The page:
Prof Harrison is excited for the future of the project and what it could mean for the Far North's natural asset. "If we (can) get to billions of larvae, that's starting to be like natural systems … if we can start to get to that scale to mimic nature … so that we're putting the maximum number of larvae back into the most damaged parts of the reef, then we know we can be successful," he said.

Southern Cross University Professor Peter Harrison sits on the Octogon, a coral lavae incubator, off Moore Reef, part of the Great Barrier Reef Marine Park off the coast of Cairns in Far North Queensland. PICTURE: BRENDAN RADKE
Southern Cross University Professor Peter Harrison sits on the Octogon, a coral lavae incubator, off Moore Reef, part of the Great Barrier Reef Marine Park off the coast of Cairns in Far North Queensland. PICTURE: BRENDAN RADKE

INCUBATOR NURSERY FOR CORAL

THE Great Barrier Reef is not dead. But we can still give it a helping hand.

Last Sunday I joined other journalists from all over Australia on a journey to Moore Reef. We witnessed first hand the cutting edge technology marine scientists are using to help coral growth on the Great Barrier Reef.

Professor Peter Harrison discovered the annual mass coral spawning on the reef in 1982, and for 37 years he has been working on methods to propagate coral using the larvae from the spawning. His latest floating coral incubator on Moore Reef can hold millions of coral larvae, but Professor Harrison has dreams of creating floating coral nurseries more than a square kilometre in size, housing billions of larvae and replicating nature.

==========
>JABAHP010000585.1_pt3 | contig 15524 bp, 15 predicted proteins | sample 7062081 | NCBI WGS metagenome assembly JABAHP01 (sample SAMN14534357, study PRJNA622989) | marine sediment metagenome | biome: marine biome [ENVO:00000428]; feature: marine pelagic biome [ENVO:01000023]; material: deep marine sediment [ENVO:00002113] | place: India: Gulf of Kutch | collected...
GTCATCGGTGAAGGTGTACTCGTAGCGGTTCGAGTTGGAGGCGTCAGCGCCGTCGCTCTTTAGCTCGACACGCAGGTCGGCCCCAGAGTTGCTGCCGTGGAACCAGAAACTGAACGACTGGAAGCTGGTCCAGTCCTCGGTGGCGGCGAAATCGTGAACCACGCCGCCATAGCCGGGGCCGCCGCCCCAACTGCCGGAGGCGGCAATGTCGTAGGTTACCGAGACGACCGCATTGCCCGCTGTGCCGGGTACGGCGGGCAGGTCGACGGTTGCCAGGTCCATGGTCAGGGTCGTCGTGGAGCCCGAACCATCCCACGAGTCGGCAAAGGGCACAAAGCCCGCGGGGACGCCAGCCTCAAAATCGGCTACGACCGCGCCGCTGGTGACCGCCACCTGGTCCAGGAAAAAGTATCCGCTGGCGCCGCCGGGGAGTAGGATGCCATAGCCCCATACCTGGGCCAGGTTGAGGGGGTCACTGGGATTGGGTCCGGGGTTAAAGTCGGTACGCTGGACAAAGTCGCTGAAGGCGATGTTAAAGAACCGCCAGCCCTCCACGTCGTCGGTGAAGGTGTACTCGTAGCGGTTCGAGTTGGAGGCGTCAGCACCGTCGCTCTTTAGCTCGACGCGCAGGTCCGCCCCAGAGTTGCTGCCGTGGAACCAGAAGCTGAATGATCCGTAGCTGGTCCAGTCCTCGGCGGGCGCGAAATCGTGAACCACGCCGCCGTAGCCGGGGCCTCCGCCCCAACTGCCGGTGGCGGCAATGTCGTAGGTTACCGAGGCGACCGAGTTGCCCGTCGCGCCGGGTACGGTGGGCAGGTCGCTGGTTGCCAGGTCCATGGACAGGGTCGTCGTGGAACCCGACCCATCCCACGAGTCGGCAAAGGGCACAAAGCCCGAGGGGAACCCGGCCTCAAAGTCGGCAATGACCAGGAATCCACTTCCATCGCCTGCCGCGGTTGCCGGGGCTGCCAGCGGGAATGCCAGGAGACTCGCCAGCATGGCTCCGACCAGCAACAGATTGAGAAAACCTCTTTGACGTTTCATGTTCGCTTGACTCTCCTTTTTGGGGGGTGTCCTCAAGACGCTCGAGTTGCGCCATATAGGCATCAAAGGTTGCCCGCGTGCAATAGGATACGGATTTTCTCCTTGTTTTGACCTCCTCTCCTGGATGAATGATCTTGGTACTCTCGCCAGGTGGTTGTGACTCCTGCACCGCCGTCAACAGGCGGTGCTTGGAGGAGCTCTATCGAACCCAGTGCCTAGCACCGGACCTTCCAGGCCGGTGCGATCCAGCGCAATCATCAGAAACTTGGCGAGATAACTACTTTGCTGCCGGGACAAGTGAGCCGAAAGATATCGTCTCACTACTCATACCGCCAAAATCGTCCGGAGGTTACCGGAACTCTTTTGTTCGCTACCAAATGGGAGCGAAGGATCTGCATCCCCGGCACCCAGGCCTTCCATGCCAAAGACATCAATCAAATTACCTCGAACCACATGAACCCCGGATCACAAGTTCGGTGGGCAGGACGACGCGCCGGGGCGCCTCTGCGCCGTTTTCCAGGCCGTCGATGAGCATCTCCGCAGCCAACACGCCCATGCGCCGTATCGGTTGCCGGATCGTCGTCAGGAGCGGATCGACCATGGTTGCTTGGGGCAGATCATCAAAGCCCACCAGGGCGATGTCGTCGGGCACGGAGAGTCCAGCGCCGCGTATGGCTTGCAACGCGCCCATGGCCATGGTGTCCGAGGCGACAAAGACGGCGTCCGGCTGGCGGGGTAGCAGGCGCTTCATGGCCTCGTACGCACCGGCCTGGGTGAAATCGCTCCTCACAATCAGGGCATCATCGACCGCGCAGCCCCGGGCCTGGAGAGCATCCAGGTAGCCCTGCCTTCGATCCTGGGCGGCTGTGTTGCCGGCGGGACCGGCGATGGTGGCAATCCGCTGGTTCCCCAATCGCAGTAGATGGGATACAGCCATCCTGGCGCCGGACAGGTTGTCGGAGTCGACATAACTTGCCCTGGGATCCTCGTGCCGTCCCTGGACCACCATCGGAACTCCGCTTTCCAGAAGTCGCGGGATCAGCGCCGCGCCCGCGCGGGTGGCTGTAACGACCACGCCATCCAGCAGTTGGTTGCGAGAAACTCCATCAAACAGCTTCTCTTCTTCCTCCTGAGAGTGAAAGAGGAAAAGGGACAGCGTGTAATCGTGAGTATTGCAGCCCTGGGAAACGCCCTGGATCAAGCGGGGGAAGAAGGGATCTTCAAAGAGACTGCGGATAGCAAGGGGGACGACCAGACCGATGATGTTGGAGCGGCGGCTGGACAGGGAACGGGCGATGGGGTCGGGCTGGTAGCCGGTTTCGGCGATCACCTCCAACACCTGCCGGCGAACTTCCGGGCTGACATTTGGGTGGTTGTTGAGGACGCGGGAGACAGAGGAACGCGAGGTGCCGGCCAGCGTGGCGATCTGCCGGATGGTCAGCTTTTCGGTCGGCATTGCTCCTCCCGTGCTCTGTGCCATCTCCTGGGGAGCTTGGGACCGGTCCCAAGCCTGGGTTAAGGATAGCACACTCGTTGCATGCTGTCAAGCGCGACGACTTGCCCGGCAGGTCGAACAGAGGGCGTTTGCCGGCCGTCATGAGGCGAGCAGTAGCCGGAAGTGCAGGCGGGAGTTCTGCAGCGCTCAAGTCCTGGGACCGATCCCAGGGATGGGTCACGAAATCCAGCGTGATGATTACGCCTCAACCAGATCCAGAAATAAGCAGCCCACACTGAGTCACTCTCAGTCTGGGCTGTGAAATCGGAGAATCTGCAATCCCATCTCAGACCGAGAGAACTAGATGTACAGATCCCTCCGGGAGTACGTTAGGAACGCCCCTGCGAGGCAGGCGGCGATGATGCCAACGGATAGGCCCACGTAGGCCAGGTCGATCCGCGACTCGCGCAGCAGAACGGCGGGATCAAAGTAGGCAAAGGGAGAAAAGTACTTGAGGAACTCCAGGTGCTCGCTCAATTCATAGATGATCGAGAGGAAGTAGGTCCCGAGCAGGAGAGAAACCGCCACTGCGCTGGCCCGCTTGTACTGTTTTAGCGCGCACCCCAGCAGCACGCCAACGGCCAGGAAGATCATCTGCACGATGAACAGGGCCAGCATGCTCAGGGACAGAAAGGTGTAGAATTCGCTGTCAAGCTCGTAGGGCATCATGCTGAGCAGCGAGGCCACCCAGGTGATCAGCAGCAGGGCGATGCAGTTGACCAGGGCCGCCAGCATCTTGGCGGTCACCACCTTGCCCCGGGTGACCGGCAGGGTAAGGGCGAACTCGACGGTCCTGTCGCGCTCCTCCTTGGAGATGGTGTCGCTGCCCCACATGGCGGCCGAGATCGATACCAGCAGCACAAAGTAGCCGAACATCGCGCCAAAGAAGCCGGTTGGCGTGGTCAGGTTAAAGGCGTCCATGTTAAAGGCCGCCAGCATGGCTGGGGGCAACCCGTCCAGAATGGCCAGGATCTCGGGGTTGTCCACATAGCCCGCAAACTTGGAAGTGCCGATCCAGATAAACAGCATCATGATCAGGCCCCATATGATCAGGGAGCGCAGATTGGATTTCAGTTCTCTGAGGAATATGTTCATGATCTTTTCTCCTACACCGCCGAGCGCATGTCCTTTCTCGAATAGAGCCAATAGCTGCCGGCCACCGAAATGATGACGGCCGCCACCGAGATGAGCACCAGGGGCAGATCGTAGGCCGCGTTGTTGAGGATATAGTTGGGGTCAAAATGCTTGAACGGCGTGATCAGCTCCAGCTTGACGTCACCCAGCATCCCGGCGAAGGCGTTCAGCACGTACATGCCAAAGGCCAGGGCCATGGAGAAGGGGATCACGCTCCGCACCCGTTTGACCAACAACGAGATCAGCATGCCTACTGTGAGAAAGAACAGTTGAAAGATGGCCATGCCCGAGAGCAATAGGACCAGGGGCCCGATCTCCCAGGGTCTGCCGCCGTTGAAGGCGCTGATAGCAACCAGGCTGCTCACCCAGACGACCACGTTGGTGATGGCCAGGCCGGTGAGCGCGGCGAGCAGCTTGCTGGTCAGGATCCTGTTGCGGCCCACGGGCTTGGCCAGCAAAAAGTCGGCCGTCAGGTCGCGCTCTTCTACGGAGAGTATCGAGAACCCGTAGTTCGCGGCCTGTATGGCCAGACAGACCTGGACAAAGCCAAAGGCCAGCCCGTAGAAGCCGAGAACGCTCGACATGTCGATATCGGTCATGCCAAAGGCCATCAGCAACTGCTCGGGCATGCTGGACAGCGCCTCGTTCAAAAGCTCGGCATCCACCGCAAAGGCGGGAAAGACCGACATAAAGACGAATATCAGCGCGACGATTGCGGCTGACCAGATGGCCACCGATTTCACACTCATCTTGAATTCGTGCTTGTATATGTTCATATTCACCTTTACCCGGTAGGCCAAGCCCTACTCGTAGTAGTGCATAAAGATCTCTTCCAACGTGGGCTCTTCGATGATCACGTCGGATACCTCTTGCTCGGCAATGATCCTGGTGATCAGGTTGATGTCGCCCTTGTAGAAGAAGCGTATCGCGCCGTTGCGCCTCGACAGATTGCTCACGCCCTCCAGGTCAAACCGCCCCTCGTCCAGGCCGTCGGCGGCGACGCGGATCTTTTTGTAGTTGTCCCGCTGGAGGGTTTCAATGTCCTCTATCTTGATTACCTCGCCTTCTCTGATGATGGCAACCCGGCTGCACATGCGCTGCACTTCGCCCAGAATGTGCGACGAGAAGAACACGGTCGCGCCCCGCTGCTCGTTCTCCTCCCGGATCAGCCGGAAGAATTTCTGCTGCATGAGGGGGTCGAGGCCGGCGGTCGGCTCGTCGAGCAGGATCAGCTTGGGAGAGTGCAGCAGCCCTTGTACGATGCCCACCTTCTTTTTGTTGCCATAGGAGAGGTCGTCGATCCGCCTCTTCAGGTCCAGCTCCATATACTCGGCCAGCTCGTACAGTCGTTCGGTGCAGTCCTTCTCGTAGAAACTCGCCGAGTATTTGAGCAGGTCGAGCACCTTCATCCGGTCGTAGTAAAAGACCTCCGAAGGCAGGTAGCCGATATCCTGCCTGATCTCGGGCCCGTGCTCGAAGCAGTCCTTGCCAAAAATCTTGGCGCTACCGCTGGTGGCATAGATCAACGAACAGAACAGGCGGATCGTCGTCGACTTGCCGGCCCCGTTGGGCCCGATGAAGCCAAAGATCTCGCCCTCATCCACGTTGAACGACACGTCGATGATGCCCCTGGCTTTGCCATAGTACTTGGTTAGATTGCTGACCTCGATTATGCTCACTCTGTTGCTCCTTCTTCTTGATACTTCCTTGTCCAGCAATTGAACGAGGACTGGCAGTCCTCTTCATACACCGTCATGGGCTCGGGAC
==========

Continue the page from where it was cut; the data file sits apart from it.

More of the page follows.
Coral spawn grows into coral larvae on the Great Barrier Reef. A team of marine scientists have grown the larvae in a large coral nursery floating in the water of the Great Barrier Reef. PICTURE: JURGEN FREUND
Coral spawn grows into coral larvae on the Great Barrier Reef. A team of marine scientists have grown the larvae in a large coral nursery floating in the water of the Great Barrier Reef. PICTURE: JURGEN FREUND

CROWN-OF-THORNS DETECTION

The Australian Institute of Marine Science biochemist Jason Doyle and his colleague, Sven Uthicke, have developed a method to detect the DNA of the crown-of-thorns starfish in seawater. The new technique ensures early detection of the marine pest, ensuring better containment of any outbreaks. Prior to the new method, scientists were unable to predict future outbreaks.

A large staghorn coral with a large amount of fish grows on Moore Reef, part of the Great Barrier Reef Marine Park, off the coast of Cairns in Far North Queensland. PICTURE: BRENDAN RADKE
A large staghorn coral with a large amount of fish grows on Moore Reef, part of the Great Barrier Reef Marine Park, off the coast of Cairns in Far North Queensland. PICTURE: BRENDAN RADKE

BUILDING REEF NETWORK SUPPORT

Citizens of the Great Barrier Reef chief executive Andy Ridley is helping create a global network of people who care for the reef. "There are enough people who show the attitude to change things, to work on the resilience of the reef itself, to do everything we can locally … what's cool about today is to see the size of this operation."